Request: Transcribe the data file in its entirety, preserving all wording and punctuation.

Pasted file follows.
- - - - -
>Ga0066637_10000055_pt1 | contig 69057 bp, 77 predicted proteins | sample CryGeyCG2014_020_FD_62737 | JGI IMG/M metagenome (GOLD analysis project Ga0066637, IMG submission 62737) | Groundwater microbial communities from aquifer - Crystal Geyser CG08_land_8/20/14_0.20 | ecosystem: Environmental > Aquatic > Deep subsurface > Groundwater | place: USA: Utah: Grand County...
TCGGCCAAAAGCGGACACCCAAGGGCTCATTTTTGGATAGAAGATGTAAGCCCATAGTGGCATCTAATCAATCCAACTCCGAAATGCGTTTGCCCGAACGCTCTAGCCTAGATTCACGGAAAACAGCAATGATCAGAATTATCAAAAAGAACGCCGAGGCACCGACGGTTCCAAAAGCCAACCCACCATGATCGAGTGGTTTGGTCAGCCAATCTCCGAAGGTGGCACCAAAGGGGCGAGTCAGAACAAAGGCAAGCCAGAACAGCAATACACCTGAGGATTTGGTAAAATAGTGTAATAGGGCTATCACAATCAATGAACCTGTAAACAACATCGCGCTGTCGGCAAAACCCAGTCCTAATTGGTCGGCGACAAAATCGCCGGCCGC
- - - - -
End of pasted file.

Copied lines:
>Ga0066637_10000055_pt1 | contig 69057 bp, 77 predicted proteins | sample CryGeyCG2014_020_FD_62737 | JGI IMG/M metagenome (GOLD analysis project Ga0066637, IMG submission 62737) | Groundwater microbial communities from aquifer - Crystal Geyser CG08_land_8/20/14_0.20 | ecosystem: Environmental > Aquatic > Deep subsurface > Groundwater | place: USA: Utah: Grand County...
TCGGCCAAAAGCGGACACCCAAGGGCTCATTTTTGGATAGAAGATGTAAGCCCATAGTGGCATCTAATCAATCCAACTCCGAAATGCGTTTGCCCGAACGCTCTAGCCTAGATTCACGGAAAACAGCAATGATCAGAATTATCAAAAAGAACGCCGAGGCACCGACGGTTCCAAAAGCCAACCCACCATGATCGAGTGGTTTGGTCAGCCAATCTCCGAAGGTGGCACCAAAGGGGCGAGTCAGAACAAAGGCAAGCCAGAACAGCAATACACCTGAGGATTTGGTAAAATAGTGTAATAGGGCTATCACAATCAATGAACCTGTAAACAACATCGCGCTGTCGGCAAAACCCAGTCCTAATTGGTCGGCGACAAAATCGCCGGCCGC